Diebold e-voting machines certified in California

But the move is conditional and requires special security procedures

Election officials in California have certified controversial e-voting gear from Diebold Election Systems Inc. for the 2006 voting season, despite security concerns raised by e-voting opponents.

The machines are the AccuVote-TSx touch screen and the AccuVote-OS optical scan devices. California Secretary of State Bruce McPherson announced Feb. 17 (download PDF) that he had given conditional approval for the gear with the proviso that special security procedures be observed when using it. Additionally, in the long term, Diebold must fix the security vulnerabilities if it wishes to keep its certification.

California, like a number of other states, will use these machines to comply with the Help America Vote Act (HAVA), which stipulates that every voting precinct have a touch screen or optical scan system that is handicapped-accessible. States that are non-compliant, such as New York, face legal action from the U.S. Department of Justice (see ”New York Faces Federal Suit Over Voter Accessibility Law”).

Over the past few months, California has been scrambling to attain compliance and working to certify voting machine vendors. However, there have been questions around the security of Diebold’s machines, including the AccuVote-OS, in particular. That hardware was the subject of high-profile hacks by experts (see ”Q&A: E-voting systems hacker sees ‘particularly bad’ security issues”). So, as part of the California certification process, which included both state and federal reviews of the devices, the state sponsored special testing on the source code in the Diebold systems’ memory cards by a Voting Systems Technology Advisory Board. Working with the board were computer scientists from the University of California at Berkeley.

According to McPherson’s spokeswoman, these reviewers are among “some of the harshest critics” of electronic voting machines. Their findings (download PDF) indicated the machines had security vulnerabilities that could be mitigated by using best practices, she said.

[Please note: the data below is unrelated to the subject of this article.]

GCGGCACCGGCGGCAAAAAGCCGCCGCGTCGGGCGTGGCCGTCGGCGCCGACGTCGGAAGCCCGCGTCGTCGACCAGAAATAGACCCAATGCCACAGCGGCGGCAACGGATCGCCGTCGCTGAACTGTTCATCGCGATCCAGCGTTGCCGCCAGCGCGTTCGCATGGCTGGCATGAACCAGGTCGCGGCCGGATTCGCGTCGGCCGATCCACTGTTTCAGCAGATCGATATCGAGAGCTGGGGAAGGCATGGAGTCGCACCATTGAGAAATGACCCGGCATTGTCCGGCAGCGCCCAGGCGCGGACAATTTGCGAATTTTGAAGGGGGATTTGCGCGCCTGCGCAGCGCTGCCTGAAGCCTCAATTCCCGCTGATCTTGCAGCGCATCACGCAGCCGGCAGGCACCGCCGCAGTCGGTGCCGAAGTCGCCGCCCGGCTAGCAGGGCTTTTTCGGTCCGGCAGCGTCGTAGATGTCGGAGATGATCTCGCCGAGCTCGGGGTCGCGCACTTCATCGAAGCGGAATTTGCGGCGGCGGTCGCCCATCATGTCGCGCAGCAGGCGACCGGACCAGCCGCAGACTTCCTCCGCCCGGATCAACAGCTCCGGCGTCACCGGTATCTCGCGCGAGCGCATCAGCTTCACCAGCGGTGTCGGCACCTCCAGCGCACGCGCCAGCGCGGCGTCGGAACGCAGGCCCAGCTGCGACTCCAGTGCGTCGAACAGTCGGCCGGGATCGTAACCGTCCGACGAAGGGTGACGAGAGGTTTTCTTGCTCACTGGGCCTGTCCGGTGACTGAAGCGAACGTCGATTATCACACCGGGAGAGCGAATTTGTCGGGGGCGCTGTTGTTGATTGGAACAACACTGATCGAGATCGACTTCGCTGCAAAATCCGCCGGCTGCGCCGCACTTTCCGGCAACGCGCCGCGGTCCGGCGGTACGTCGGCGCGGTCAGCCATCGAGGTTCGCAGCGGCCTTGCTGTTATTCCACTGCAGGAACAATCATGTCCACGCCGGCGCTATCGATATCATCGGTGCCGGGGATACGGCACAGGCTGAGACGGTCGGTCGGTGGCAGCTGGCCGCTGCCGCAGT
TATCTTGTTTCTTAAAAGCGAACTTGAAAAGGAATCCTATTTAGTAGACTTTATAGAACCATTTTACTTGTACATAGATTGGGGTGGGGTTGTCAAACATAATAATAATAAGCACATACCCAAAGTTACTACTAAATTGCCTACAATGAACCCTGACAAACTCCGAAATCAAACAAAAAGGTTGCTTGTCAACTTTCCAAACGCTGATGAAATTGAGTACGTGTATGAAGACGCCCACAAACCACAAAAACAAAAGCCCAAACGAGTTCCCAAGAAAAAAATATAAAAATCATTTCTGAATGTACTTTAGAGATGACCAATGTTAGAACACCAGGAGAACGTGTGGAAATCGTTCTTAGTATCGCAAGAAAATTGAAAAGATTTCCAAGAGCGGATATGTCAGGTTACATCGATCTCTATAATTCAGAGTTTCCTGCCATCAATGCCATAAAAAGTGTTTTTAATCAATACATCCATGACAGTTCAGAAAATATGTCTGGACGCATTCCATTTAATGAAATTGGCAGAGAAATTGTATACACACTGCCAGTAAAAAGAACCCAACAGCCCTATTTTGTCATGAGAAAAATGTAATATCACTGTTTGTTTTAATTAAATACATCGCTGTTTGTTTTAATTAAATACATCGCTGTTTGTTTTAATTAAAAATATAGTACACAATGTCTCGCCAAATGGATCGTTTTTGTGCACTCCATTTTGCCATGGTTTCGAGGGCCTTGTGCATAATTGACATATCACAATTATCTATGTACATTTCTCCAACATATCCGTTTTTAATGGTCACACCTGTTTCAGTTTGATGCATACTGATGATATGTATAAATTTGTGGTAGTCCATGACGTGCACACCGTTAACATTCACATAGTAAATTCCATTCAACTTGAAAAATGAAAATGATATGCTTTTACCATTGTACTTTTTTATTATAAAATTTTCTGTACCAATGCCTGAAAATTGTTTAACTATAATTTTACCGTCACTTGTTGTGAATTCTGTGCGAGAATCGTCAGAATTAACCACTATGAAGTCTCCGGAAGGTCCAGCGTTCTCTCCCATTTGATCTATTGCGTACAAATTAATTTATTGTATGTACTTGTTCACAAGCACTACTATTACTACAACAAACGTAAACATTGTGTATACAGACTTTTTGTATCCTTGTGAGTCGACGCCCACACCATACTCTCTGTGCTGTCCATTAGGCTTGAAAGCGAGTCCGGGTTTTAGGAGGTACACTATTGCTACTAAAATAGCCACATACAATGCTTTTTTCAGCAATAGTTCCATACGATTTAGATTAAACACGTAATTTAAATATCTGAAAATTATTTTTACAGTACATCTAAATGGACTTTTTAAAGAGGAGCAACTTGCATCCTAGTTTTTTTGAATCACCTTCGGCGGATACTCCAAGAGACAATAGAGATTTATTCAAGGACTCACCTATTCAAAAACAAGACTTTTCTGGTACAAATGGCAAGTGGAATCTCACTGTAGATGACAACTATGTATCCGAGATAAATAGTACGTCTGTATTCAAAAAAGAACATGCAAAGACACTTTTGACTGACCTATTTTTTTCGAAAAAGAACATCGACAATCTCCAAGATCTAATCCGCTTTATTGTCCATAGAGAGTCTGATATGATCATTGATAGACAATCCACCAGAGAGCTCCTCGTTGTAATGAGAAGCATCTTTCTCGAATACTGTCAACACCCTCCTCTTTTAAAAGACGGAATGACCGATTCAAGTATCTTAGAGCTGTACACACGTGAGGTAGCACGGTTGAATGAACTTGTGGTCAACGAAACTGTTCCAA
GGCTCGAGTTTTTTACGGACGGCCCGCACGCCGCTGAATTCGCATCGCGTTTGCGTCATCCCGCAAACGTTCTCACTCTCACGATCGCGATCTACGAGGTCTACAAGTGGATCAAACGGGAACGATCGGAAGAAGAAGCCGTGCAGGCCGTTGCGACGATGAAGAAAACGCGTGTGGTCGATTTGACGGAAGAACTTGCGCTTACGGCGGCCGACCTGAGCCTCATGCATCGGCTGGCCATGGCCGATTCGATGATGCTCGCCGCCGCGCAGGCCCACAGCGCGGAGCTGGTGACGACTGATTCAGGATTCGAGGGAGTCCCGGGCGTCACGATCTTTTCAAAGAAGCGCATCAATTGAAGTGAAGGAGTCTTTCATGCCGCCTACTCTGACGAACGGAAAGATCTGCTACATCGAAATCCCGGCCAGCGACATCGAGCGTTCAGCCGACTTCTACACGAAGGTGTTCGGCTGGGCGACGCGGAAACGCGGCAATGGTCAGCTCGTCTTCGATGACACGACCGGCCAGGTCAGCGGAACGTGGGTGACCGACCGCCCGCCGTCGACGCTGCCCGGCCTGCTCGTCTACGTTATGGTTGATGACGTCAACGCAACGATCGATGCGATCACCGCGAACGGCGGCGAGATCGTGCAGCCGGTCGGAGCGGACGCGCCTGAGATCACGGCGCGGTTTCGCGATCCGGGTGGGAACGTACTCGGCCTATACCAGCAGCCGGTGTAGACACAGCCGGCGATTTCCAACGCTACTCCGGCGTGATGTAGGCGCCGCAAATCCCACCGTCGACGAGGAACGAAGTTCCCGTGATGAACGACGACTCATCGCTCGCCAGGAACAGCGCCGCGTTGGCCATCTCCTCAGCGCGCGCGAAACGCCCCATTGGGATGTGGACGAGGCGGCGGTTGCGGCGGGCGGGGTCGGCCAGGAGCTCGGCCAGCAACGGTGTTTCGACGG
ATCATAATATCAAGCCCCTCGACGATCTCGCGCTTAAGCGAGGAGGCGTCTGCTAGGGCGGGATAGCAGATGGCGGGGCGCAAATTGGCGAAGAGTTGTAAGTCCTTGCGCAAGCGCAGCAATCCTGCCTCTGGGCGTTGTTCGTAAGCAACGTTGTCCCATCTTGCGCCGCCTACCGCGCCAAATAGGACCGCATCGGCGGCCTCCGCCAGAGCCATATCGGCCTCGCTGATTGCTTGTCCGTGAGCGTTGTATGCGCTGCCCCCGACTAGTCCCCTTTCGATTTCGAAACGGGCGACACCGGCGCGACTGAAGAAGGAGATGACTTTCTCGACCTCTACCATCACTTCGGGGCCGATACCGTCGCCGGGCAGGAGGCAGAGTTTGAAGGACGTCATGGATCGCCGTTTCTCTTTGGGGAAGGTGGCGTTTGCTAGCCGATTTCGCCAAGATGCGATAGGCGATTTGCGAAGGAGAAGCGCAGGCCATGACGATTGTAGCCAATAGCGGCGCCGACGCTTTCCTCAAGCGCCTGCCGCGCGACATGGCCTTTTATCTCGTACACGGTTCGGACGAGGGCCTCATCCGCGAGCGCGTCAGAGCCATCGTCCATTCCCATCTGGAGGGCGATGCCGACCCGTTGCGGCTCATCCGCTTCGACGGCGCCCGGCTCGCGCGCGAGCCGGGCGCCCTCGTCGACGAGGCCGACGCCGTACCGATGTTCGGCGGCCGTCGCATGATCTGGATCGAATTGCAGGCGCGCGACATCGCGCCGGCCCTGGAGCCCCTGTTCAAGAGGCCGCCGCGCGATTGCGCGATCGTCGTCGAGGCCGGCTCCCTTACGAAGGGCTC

As part of the certification, McPherson is mandating that any county employing the Diebold gear implement a set of new security procedures, which will also require poll working re-training. The mandates require that administrators reset the cryptographic keys on every AccuVote-TSx machine from the factory-installed default prior to use in an election. Additionally, each memory card must be programmed in a secured facility under the supervision of the registrar of voters. After being programmed for the election, the card must immediately be inserted into its device and sealed.

The spokeswoman also said that McPherson’s office has requested that Diebold fix weaknesses in the machines’ firmware if the company wants to be a vendor in the state after 2006. After those fixes are completed, Diebold will have to be re-certified, she said. “In the meantime, we are confident that this system has been through the most rigorous process in the nation,” she said.

In a statement, Diebold said it “wholeheartedly agrees” with the proposed security procedures. Diebold also said it intends immediately to harden the security in its optical-scan firmware, as well as use strong cryptography technology to create digital signatures that would help detect any tampering with the devices.

At least one other state, Florida, is following California's example and hardening its security procedures. Dawn Roberts, Florida’s director of the Division of Elections, issued new guidance to the state’s elections supervisors.

“The bureau recognizes that as technology evolves so must our security procedures surrounding the operations of our voting systems,” Roberts said in a memorandum to county supervisors. “As we identify new procedures and guidelines that are necessary, it is paramount that county supervisors amend their security procedures.”

The memorandum said that any potential vulnerabilities highlighted by the recent California tests can be dealt with by new security safeguards. The new guidelines, which cover access to and the transportation of voting gear components, won’t be limited to Diebold touch-screen devices; they apply to any voting system used in Florida.

Said Roberts: “The success of a certified voting system is largely dependent upon the security employed.”

Copyright © 2006 IDG Communications, Inc.

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